In April, the
American Distilling Institute—a trade organization for the craft spirits industry—named Denver’s beloved Leopold Bros. as the 2014 Distillery of the Year. This family-owned-and-operated business boasts a distillery, tasting room, and barrel storage area inside its new space in Northeast Denver. Take a virtual tour by clicking through the photos above, and then check it out for yourself. Make a reservation in advance here and enjoy a glimpse of the Leopold’s seamless operations, plus a taste of its meticulously crafted, award-winning spirits. ( Learn how to make Leopold Bros.’s classic old-fashioned)
Leopold Bros. was awarded the 2014 Distillery of the Year award by the American Distilling Institute at the annual Spirits Conference in Louisville, Kentucky in April.
The tasting room and distillery, located in Northeastern Denver, are housed in the same building. A barrel storage unit, separate from the main building, is also part of the distillery. A pathway through a garden leads visitors to the main entryway. Be on the lookout for frog and squirrel statues tucked away in the garden: the frog is a reference to Todd, the co-owner, and the squirrel is his sister Amy—based on high school nicknames.
Leopold Bros. was designed by Ware Malcomb, an award-winning international firm. The designers incorporated environmental sustainability into the overall design, using refurbished wood, light fixtures and other design elements in the tasting room (pictured).
The distillery includes a traditional malting room: Colorado-grown barley is malted on-site and used in the spirits. Leopold Bros. is the only distillery in Colorado that malts its own barley.
A display case—on wheels—sits in the tasting room. Various awards are on display, mixed in with dishes full of different natural ingredients used in the 22 different spirits Leopold Bros. creates.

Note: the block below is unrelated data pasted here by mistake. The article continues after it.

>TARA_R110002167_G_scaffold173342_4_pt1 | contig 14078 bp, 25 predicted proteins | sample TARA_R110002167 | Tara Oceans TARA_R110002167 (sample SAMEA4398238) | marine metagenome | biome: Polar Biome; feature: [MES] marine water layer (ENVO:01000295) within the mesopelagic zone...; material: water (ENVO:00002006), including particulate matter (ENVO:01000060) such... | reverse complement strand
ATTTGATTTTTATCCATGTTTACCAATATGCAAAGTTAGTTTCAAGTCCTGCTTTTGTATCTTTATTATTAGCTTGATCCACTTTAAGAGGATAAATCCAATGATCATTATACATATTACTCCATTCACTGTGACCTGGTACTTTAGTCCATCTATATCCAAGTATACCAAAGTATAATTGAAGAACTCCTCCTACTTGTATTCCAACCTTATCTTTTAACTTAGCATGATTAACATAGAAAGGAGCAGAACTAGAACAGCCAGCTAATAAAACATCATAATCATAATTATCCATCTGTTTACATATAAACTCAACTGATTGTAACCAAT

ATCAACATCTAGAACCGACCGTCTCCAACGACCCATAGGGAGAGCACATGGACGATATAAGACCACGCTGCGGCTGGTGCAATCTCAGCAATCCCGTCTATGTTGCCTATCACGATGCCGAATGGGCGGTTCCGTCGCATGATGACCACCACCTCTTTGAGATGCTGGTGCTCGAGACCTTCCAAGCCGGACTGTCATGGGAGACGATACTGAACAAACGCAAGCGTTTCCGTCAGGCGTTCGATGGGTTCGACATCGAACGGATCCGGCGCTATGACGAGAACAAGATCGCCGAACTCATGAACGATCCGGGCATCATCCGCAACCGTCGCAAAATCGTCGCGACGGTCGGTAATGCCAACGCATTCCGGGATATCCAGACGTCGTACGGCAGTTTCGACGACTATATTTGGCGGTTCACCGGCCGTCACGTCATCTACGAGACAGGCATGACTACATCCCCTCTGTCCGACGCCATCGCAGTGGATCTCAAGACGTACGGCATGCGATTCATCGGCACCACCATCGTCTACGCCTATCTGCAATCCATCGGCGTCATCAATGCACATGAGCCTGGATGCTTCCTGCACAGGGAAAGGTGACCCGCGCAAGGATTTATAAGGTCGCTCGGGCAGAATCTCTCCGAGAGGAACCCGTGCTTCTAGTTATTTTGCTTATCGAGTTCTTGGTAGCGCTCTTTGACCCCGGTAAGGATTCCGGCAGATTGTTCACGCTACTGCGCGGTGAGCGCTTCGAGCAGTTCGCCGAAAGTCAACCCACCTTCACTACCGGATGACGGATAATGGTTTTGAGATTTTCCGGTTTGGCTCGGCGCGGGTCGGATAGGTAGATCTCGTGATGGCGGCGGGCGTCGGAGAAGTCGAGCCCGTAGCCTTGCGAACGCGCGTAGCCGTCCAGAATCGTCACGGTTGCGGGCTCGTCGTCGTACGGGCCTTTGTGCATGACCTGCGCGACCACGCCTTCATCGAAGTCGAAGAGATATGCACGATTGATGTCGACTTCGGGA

The community table in the tasting room was crafted using reclaimed wood from old rail cars. The bar and floor are fashioned from floorboards used in an Ohio sawmill. The light fixtures were salvaged from a ship in South Carolina.
This is the vodka still. After the fermentation step, the mash mixture is added to a still (not pictured) where the alcohol vapor is collected. The alcohol vapor is then transferred to this still, where it is boiled, passed through a series of perforated plates and into a condenser. From the condenser, the vapor turns into a liquid and pours out of a spout connected to the still. The liquid created is the Silver Tree American Small Batch Vodka.
In the barrel storage area, whiskey ages for about two years. Leopold Bros. American Small Batch Whiskey and Maryland-Style Rye Whiskey (pictured) are aged in new, 53-gallon white oak American barrels that are charred on the inside. Keep a look out for Todd’s special whiskey barrel that he’s aging for his daughter’s 21st birthday—she was born in 2014—and the family of bunnies that call the storage area home.
During the fermentation step in the distilling process, the mash and yeast (which have just been introduced and combined) are transferred into open wooden fermentation tanks. They will sit and ferment for a few days.